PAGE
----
Let's take a look at one of the examples given in the RFC:

use std::cell::Cell;

fn some_func(c: &Cell) { ... }

fn funca(c1: &Cell, c2: &Cell) -> uint {
some_func(c2);
c1.get()
}

fn funcb(c1: &mut Cell, c2: &Cell) -> uint {
some_func(c2);
c1.get()
}

This is used to try and demonstrate why non-aliasing is important, with the question "what does funca() return?". It states as given that the caller expects both funca() and funcb() to return the value in the first parameter. And it makes the claim that, because funca() does not enforce non-aliasing, it doesn't meet this guarantee.

But I don't see this as an example of how aliasing is important. I see this as an example of how to write code that breaks invariants. The correct definition of funca() is

fn funca(c1: &Cell, c2: &Cell) -> uint {
let ret = c1.get();
some_func(c2)
ret
}

This guarantees it returns the value from c1 regardless of whether c1 and c2 are actually references to the same Cell. Furthermore, I think funcb() is actually broken. Because this function can be written to behave correctly without the non-aliasing guarantee, requiring non-aliasing is actually overly-restrictive.

My point here is not that this is a great example of Rust code or that its particular useful, but that it is valid code where &mut clearly is not guaranteeing mutability, even though the type is mutable. What I am trying to establish is what the guarantee provided by &mut is at its most basic level - the thing that it always guarantees. Non-aliasability and mutability are not equivalent concepts. Only one of them can be the fundamental guarantee. The other thing may be related, but it is not fundamental. If that guarantee were mutability, examples like this shouldn't exist. Can you come up with an example where &mut guarantees mutability without guaranteeing non-aliasability? If you can, that totally destroys my point. If you can't, I think my point stands - that non-aliasability is the fundamental guarantee.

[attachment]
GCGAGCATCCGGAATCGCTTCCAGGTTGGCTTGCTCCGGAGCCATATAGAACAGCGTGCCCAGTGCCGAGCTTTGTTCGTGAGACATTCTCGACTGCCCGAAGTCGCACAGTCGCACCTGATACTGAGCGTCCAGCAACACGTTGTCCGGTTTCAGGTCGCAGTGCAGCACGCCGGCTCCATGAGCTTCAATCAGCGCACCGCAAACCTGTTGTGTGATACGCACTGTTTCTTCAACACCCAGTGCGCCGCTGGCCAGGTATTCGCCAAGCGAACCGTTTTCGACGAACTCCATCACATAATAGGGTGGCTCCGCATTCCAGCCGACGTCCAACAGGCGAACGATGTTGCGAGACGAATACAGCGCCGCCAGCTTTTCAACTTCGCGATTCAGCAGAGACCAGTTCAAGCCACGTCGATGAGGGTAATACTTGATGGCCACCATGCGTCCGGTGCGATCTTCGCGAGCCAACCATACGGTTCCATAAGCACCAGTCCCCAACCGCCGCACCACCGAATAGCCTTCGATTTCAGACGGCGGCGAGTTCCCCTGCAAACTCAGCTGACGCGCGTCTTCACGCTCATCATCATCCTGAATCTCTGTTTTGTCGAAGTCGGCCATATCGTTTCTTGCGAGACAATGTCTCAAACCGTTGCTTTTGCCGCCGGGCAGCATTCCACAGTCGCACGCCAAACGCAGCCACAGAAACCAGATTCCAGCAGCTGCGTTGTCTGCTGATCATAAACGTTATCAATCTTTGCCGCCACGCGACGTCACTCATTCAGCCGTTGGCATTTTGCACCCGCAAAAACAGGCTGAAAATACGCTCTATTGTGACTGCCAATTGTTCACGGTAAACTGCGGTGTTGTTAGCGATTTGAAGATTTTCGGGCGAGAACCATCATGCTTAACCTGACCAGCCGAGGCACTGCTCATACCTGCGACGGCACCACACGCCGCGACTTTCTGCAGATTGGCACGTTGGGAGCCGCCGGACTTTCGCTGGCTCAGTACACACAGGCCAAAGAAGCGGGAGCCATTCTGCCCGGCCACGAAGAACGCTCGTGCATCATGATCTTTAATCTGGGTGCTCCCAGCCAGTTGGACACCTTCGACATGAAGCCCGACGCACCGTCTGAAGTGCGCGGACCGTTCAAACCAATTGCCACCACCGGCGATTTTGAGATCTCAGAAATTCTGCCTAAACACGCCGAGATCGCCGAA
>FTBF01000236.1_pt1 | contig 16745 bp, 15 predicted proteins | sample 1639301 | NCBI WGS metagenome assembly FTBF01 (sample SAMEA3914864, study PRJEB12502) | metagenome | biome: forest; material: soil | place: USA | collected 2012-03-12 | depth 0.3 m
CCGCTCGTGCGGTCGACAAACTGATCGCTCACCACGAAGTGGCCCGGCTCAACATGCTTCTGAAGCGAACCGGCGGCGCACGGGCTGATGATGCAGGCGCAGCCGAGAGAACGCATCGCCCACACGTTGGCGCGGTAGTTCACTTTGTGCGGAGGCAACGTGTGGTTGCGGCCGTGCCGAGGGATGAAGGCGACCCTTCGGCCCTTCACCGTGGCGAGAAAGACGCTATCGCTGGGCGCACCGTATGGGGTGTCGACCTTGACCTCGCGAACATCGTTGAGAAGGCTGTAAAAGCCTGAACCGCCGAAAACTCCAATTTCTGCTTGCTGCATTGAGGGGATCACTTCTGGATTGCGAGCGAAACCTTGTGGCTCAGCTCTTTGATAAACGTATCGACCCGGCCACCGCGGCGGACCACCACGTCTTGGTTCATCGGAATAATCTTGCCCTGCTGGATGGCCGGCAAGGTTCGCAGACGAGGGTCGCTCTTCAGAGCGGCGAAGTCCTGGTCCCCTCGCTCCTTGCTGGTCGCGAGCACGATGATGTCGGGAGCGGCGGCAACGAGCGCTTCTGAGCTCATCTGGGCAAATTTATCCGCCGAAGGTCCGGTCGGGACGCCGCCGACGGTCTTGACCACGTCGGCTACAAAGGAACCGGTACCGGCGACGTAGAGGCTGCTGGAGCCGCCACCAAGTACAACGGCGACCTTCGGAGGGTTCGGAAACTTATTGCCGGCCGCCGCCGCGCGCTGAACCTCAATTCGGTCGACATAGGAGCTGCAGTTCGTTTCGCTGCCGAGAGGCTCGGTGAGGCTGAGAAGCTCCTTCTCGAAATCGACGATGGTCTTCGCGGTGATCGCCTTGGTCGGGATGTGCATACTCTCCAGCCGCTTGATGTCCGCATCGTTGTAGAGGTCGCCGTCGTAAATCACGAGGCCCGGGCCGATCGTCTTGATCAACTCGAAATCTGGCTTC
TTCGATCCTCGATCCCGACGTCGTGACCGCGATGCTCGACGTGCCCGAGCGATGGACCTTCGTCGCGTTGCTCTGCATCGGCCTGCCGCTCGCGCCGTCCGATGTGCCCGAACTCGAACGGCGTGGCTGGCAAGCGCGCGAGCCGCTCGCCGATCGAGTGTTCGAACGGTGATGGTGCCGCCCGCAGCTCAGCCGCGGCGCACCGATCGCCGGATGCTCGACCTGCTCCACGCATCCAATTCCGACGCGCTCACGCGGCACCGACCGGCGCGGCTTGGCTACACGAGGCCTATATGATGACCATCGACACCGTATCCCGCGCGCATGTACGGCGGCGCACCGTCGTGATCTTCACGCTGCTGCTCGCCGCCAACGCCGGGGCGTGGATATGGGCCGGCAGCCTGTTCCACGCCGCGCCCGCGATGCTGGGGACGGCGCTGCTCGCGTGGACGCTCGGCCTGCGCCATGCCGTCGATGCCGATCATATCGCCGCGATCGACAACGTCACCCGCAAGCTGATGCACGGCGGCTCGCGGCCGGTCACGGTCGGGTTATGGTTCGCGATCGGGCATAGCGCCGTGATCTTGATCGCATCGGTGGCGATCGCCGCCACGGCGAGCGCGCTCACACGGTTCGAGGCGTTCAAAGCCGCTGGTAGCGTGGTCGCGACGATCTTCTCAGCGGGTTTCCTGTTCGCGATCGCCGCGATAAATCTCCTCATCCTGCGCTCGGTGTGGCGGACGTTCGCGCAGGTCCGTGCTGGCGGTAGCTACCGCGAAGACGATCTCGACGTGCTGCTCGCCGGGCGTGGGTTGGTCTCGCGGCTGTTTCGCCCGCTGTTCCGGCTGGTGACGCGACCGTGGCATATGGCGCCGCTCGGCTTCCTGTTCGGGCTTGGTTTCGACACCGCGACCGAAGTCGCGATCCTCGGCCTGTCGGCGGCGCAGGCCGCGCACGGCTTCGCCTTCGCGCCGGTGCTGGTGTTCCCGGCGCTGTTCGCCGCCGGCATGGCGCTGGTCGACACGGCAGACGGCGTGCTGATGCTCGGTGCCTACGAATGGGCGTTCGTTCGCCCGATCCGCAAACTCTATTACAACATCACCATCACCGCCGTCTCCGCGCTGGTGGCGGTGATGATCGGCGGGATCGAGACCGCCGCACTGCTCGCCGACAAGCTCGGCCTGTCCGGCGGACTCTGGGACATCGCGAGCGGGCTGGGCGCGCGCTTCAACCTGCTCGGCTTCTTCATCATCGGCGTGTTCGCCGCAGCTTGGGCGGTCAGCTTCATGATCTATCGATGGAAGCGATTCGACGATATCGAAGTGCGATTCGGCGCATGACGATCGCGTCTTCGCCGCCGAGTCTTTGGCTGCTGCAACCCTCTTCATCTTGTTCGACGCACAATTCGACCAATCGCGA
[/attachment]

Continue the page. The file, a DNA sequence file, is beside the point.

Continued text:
The RFC also tries to confuse the issue by claiming that, were these args not Cell but in fact some other type defined in some other file (let's say Frob), that you have to audit its code to find out if it has interior mutability, in order to find out if your guarantee holds. And this is preposterous. If you don't know what the heck Frob is, why are you using it? If you know that Frob has a get() -> T method, but you don't know if it has interior mutability, then what exactly are you expecting Frob to even be doing? You don't even know the semantics of the get() method (and if you do look them up, then you have only yourself to blame for not reading the rest of the documentation on Frob. The semantics of the entire type are important, not just a single method). And besides, as I have shown, even not knowing whether Frob has interior mutability, you can still enforce your invariant merely by writing the correct code.